TomorrowMakers

The representation and number of women in corporate America went in the right direction before Covid.

COVID-19’s impact on women’s employment

The pandemic has deeply affected women worldwide. It has increased inequalities at home and at work. Women were making progress in the workplace before the pandemic. The representation and number of women in corporate America went in the right direction before Covid. Senior-Vice-President positions were filled by 28% of women between January 2015 and December 2019. The number increased from 23% previously. The number of women in the C-suite rose from 17% to 21%. However, even though the numbers were growing, women were still underrepresented. Women of color face even more problems. 

Read: How to improve financial security for women?

Men's Attrition Rate Higher 

Surveys showed men were more likely to leave their work than women. The attrition rate was higher for men compared to women. However, the pandemic affected the women significantly and hence their employment. 1 out of 4 women considers leaving their work compared to 1 in 5 men. While the pandemic has affected all women, certain groups of women have been affected more. These groups are Black women, senior management, and working mothers. Women who had children under 10 years were severely impacted. Women in this group were 10% more likely to leave their work than men. Also, women in a working-couple situation with children reported having more time with household responsibilities since Covid. 

More Pressure On Women

Women in the Workplace 2020 showed that women felt exhausted, under pressure, and burned out more than men, even though companies tried supporting their employees during the pandemic. Women report facing more challenges in emerging economies since the pandemic than in developed countries. 

Read: Women's participation in different sectors and influencing factors 

A study showed that women's jobs were twice as vulnerable as men's. In a scenario where a gender-regressive "do nothing" prevailed, if we assume the effect of Covid remains unaddressed for women, the GDP globally would have been $1 trillion lower than what it would have been if both genders were equally affected by the pandemic. $13 trillion can still be added to the global GDP if steps are taken toward gender parity. The steps include investments in maternal health, education, financial inclusion, digital inclusion, family planning, and caring for the elderly. A few problems faced by women during or after the pandemic: 

  • Women feel burned out, under pressure, and exhausted compared to men. 
  • Lesser advancement opportunities
  • Stalled growth.
  • Physical and mental health concerns.

Women in the workplace

The pandemic has deeply affected women worldwide. It has increased inequalities at home and at work. Women were making progress in the workplace before the pandemic. The representation and number of women in corporate America went in the right direction before Covid. Senior-Vice-President positions were filled by 28% of women between January 2015 and December 2019. The number increased from 23% previously. The number of women in the C-suite rose from 17% to 21%. However, even though the numbers were growing, women were still underrepresented. Women of color face even more problems.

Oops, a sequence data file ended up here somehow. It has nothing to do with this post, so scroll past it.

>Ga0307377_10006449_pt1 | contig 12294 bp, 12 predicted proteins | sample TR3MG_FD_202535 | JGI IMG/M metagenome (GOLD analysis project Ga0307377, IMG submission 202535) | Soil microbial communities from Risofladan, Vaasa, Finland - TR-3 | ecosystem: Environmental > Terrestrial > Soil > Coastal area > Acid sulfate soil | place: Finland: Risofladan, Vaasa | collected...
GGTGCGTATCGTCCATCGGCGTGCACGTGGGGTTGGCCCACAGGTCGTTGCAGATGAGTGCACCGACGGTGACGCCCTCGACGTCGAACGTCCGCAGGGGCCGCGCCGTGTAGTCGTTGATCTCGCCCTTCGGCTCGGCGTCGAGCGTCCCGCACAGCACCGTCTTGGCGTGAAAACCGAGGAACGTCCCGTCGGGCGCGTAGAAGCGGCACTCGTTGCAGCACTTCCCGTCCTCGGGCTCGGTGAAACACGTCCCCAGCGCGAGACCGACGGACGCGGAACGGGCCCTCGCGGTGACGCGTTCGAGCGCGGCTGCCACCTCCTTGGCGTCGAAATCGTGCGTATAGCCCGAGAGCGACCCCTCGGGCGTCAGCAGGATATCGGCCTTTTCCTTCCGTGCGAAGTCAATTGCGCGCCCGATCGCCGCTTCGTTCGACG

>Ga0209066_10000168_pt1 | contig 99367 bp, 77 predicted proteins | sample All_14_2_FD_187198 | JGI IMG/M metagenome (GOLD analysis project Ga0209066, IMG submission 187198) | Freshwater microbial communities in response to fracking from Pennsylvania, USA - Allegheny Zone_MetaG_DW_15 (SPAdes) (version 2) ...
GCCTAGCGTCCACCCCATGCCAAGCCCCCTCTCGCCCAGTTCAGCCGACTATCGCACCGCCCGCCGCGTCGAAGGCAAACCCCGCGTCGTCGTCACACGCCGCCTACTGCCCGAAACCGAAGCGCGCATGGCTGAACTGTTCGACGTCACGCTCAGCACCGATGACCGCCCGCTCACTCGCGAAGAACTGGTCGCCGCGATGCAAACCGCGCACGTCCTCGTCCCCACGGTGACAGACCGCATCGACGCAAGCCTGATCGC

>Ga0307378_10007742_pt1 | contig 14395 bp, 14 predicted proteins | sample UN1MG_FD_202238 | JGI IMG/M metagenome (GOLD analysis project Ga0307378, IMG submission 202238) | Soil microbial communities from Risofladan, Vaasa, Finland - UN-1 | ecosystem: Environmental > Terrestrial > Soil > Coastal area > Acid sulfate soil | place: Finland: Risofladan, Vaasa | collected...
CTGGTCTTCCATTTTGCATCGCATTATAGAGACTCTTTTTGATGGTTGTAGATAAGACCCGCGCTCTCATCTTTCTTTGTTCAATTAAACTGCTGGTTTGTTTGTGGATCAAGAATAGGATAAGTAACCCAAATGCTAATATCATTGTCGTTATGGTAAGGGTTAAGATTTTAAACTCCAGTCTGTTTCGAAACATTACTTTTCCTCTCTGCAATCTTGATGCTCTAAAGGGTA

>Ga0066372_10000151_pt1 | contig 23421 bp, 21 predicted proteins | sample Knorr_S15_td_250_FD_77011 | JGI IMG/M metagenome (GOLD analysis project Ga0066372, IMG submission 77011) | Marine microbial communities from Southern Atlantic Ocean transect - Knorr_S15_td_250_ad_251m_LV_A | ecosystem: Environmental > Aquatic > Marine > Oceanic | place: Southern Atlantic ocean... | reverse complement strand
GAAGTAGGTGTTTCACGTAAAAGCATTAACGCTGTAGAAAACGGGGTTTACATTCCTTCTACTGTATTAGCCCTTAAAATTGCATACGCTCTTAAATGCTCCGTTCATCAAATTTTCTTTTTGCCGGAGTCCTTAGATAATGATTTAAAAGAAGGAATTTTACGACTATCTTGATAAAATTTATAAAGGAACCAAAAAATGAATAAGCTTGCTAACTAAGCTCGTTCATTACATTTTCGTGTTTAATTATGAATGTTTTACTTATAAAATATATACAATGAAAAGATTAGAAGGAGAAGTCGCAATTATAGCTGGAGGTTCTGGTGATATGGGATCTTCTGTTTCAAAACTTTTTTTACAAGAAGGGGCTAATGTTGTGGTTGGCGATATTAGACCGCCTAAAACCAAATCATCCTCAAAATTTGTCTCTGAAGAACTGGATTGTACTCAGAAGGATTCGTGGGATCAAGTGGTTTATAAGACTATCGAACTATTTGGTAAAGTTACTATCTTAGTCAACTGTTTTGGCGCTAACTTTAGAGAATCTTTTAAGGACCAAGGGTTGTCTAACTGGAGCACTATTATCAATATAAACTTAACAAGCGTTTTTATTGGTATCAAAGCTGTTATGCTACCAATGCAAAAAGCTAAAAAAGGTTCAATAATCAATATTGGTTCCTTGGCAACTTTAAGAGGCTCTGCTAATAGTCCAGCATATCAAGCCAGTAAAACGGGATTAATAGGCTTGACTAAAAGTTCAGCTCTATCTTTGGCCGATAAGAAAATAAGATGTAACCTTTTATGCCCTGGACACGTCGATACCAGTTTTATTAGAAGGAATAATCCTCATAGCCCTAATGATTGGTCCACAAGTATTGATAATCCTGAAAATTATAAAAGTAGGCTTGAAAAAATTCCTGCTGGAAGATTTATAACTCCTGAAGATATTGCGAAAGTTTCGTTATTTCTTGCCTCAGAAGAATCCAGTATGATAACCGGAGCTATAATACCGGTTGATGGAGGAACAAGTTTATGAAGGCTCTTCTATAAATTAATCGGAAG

Read: How to improve financial security for women?

Men's Attrition Rate Higher 

Surveys showed men were more likely to leave their work than women. The attrition rate was higher for men compared to women. However, the pandemic affected the women significantly and hence their employment. 1 out of 4 women considers leaving their work compared to 1 in 5 men. While the pandemic has affected all women, certain groups of women have been affected more. These groups are Black women, senior management, and working mothers. Women who had children under 10 years were severely impacted. Women in this group were 10% more likely to leave their work than men. Also, women in a working-couple situation with children reported having more time with household responsibilities since Covid. 

More Pressure On Women

Women in the Workplace 2020 showed that women felt exhausted, under pressure, and burned out more than men, even though companies tried supporting their employees during the pandemic. Women report facing more challenges in emerging economies since the pandemic than in developed countries. 

Read: Women's participation in different sectors and influencing factors 

A study showed that women's jobs were twice as vulnerable as men's. In a scenario where a gender-regressive "do nothing" prevailed, if we assume the effect of Covid remains unaddressed for women, the GDP globally would have been $1 trillion lower than what it would have been if both genders were equally affected by the pandemic. $13 trillion can still be added to the global GDP if steps are taken toward gender parity. The steps include investments in maternal health, education, financial inclusion, digital inclusion, family planning, and caring for the elderly. A few problems faced by women during or after the pandemic: 

  • Women feel burned out, under pressure, and exhausted compared to men. 
  • Lesser advancement opportunities
  • Stalled growth.
  • Physical and mental health concerns.

Women in the workplace